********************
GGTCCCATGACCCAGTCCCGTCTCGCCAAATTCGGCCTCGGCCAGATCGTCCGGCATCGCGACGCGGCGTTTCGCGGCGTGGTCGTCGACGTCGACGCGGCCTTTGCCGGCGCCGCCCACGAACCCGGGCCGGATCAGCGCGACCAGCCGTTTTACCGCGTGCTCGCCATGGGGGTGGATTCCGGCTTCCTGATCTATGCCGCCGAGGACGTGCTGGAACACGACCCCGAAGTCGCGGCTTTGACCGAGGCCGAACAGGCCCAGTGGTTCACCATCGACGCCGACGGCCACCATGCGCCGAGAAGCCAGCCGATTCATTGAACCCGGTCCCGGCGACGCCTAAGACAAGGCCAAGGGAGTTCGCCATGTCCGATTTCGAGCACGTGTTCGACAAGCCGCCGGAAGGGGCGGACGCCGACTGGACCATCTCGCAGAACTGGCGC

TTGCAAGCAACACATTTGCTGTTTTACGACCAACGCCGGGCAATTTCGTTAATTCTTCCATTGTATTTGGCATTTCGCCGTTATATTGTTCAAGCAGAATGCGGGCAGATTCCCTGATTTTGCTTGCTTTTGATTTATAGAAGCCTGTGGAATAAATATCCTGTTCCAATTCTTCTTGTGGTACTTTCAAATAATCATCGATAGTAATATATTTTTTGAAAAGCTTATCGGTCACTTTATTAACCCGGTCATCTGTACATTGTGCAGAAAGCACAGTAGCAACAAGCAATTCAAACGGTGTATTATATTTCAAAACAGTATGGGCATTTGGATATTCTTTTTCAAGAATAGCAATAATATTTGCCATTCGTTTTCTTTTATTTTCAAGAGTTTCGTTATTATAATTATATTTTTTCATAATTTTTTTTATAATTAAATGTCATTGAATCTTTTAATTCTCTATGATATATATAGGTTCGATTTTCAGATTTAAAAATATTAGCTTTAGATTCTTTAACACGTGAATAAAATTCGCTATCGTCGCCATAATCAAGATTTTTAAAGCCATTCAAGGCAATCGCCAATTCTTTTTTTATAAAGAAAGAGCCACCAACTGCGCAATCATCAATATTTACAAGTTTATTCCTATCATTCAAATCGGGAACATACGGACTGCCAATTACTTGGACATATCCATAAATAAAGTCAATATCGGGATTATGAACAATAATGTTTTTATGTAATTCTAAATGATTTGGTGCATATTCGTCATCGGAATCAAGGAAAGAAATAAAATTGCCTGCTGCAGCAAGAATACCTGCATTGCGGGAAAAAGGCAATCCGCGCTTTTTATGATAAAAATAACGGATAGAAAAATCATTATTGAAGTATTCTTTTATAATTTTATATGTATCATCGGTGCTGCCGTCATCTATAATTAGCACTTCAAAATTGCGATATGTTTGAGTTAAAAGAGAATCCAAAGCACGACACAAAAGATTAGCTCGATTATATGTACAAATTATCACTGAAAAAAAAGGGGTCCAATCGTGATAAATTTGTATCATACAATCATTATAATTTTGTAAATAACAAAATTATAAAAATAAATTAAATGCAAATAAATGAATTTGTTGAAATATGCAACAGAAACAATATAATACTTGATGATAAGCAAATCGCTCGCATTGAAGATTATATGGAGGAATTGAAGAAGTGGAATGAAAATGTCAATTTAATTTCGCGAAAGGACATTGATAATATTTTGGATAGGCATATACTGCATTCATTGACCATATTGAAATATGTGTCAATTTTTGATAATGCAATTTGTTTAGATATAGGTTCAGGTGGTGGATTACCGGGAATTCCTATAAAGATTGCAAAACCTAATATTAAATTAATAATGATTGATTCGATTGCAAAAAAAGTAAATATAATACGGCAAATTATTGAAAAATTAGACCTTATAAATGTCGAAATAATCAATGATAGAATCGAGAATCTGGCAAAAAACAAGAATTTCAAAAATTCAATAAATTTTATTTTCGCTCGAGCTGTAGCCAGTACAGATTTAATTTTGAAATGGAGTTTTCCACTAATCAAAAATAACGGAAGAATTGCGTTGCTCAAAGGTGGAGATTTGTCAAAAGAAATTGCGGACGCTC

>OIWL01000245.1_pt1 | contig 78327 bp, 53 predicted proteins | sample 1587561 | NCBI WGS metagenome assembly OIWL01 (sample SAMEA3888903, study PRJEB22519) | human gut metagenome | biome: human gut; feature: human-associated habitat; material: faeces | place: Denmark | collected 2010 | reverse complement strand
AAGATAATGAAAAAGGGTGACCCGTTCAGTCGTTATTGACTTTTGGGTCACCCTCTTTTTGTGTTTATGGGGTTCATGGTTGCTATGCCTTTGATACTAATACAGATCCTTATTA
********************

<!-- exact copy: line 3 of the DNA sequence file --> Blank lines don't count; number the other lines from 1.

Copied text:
>OIWL01000245.1_pt1 | contig 78327 bp, 53 predicted proteins | sample 1587561 | NCBI WGS metagenome assembly OIWL01 (sample SAMEA3888903, study PRJEB22519) | human gut metagenome | biome: human gut; feature: human-associated habitat; material: faeces | place: Denmark | collected 2010 | reverse complement strand